Wayne Campbell (Mike Myers) and his nerdy pal Garth (Dana Carvey) are teens who live at home and have their own low-rent cable-access show in Aurora, Illinios, in which they celebrate their favorite female movie stars and heavy-metal bands. When a Chicago TV station smells a potential youth-audience ratings hit, the station's weasely executive (Rob Lowe) tries to coopt the show--and steal Wayne's new rock & roll girlfriend (Tia Carrere) at the same time. It's filled with all kinds of knowing spoofs of movie conventions, from Wayne talking to the camera (and forbidding other characters to do so) to hilariously self-conscious product placements and labeling a moment a "Gratuitous Sex Scene."
Groundhog Day (1992)
Unfortunately, Phil wakes up to find that he is reliving February 2nd... over and over and over and...
TV meteorologist Phil Connors (Bill Murray), news producer Rita (Andie MacDowell) and cameraman Larry (Chris Elliott) from fictional Pittsburgh television station WPBH-TV9 travel to Punxsutawney, Pennsylvania, to cover the annual Groundhog Day festivities with Punxsutawney Phil. Having grown tired of this assignment, Phil grudgingly gives his report and attempts to return to Pittsburgh when a blizzard shuts down the roads. Phil and his team are forced to return to Punxsutawney and stay in town overnight. (From Wikipedia)
Bad Boys (1983)
Sean Penn plays as Mick O'Brien, a chronic offender whose path to a Chicago juvenile corrections facility seems utterly preordained. The institution is hardly conducive to reformation--it's a jail for problem kids, and a cauldron for all the societal ills that sent kids there in the first place. Mick's there because he was involved in a shootout during a botched robbery of drugs from rival street gangster Paco Moreno (Esai Morales), whose little brother was killed when Mick accidentally ran him over with his getaway car. (Amazon.com)
Coach of the Year (1980)
An ex-football star, paralyzed from the waist down during Vietnam, accepts the challenge of coaching football in a juvenile reform school. The reform school depicted is the St. Charles Boys School and many of the scenes were shot there. Some local football coaches -- including a couple from Geneva High School -- had small bit parts in the film that starred Robert Conrad.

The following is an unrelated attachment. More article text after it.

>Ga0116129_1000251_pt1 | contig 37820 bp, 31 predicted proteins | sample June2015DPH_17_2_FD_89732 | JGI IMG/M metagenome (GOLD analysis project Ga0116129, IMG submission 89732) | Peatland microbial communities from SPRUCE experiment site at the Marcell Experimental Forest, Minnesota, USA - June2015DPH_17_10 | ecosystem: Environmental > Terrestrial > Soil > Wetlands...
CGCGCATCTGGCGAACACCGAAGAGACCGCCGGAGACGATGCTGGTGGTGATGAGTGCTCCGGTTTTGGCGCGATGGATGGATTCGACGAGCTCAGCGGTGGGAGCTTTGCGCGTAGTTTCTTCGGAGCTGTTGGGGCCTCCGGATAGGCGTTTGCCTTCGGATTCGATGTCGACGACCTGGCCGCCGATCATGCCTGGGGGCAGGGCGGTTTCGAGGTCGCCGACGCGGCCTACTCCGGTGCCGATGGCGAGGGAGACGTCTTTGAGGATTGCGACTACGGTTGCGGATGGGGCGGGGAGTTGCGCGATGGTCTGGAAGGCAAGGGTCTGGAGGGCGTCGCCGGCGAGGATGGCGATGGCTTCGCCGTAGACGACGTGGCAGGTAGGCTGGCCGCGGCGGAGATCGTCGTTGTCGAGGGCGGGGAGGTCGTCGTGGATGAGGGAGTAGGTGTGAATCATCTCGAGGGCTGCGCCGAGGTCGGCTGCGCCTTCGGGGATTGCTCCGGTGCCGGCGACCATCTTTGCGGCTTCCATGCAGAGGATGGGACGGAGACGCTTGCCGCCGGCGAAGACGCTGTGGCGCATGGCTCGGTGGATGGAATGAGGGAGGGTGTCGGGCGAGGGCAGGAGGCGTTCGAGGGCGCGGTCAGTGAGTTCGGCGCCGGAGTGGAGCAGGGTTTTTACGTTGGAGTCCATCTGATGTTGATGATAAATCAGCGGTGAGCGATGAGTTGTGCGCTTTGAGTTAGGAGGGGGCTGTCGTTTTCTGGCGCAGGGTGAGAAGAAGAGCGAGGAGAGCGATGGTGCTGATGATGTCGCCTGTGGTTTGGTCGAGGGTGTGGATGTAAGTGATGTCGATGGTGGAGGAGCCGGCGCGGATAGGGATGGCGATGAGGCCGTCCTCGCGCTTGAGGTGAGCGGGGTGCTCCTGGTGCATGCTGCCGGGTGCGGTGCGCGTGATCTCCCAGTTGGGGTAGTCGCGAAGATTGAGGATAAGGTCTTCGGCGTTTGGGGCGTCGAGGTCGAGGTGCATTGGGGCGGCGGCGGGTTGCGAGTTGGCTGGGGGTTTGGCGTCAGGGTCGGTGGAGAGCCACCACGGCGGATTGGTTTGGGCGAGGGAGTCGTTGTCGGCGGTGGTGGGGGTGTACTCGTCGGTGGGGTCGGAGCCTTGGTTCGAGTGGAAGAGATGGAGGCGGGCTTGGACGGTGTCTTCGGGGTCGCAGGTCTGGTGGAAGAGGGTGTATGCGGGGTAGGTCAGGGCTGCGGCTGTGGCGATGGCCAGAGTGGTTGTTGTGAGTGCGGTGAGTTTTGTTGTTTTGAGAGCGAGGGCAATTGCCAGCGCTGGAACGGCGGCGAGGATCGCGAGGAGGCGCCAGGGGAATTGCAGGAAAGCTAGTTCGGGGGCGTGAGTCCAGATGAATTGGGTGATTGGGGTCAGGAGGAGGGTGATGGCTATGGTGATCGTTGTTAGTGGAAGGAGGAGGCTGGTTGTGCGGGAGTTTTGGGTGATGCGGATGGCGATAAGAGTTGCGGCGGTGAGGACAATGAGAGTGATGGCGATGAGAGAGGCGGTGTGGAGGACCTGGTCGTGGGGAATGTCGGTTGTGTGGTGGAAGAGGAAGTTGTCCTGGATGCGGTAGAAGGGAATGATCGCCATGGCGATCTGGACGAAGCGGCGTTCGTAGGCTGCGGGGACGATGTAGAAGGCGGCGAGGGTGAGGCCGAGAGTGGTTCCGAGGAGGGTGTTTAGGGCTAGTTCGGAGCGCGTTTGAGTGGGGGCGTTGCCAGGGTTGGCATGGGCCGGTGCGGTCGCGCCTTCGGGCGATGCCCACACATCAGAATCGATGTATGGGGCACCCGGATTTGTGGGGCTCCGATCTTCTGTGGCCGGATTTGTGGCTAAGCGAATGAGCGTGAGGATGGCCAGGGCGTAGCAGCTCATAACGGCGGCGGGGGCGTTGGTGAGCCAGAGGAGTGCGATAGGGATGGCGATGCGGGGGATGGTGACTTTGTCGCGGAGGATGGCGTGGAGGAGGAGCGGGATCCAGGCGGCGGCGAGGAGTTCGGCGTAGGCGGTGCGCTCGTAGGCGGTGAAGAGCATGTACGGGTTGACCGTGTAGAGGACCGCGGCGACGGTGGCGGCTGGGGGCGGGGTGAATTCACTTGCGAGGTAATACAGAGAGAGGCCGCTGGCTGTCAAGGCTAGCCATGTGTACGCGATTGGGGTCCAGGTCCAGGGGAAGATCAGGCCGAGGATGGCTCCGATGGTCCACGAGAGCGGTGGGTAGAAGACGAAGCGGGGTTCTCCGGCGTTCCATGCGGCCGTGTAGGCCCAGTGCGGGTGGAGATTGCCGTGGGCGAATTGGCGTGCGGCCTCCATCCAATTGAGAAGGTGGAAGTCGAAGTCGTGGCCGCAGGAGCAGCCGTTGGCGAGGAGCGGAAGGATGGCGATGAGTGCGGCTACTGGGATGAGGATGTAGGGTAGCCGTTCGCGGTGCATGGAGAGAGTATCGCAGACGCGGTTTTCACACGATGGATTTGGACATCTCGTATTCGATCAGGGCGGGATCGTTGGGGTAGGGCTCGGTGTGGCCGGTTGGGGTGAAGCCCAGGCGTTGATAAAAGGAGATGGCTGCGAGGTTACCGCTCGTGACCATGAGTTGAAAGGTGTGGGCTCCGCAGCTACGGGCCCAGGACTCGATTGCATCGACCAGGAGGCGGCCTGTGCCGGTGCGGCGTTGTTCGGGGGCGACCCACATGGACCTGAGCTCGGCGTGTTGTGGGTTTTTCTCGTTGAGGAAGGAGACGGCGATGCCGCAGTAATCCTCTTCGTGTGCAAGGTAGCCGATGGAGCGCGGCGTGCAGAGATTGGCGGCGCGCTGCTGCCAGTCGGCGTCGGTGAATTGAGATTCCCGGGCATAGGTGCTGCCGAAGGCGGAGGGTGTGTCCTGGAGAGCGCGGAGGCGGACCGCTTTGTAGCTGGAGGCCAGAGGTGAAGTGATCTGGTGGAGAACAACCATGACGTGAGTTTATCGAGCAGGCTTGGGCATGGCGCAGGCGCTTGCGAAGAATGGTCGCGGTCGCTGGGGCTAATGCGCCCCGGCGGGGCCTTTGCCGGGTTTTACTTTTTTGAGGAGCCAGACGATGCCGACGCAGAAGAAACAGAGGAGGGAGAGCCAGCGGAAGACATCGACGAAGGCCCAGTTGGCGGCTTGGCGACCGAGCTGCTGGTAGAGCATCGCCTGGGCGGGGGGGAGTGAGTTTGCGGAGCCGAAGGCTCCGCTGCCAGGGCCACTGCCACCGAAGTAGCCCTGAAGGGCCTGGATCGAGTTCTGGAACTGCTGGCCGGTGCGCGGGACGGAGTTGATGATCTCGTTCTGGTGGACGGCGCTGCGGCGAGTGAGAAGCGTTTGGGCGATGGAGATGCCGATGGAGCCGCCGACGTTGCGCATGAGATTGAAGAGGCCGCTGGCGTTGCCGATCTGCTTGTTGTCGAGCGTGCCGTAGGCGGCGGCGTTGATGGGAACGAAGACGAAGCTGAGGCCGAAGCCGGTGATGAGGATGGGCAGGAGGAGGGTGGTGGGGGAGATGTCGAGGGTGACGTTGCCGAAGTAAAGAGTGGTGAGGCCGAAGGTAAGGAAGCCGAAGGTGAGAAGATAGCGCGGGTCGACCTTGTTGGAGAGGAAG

Harry and Tonto (1974)
Paul Mazursky's HARRY AND TONTO is an offbeat comedy-drama with a subtle and remarkable central performance by Art Carney as Harry, a 72-year-old widower who takes off on a cross-country odyssey with his cat, Tonto, after he's evicted from his Manhattan apartment building. Along the way he visits his eldest daughter, Shirley (Ellen Burstyn), in Chicago and plans to meet up with his son, Eddie (Larry Hagman), in California. Harry's road trip is filled with small vignettes that remind him of where he's come from and where he's going. Inspired by the vitality of the many characters he comes across, he's left to ponder his own quiet life. Harry also remembers a past love when he meets up with Jessie (Geraldine Fitzgerald), an old girlfriend who used to be a vivacious ballet dancer but now lies senile in a nursing home. Among the gallery of other memorable characters he meets on the road are a young female hitchhiker, a hooker, and a down-on-his-luck Indian chief. Ultimately, Harry reaches the West Coast and finds that things are not quite as he planned, but at the end of the road, he remains deeply inspired by his new vision of life, filled with hope for the future. A remarkable ensemble cast of oddball characters infuses Harry's trip with unique vitality, humor, and honesty. (Amazon.com)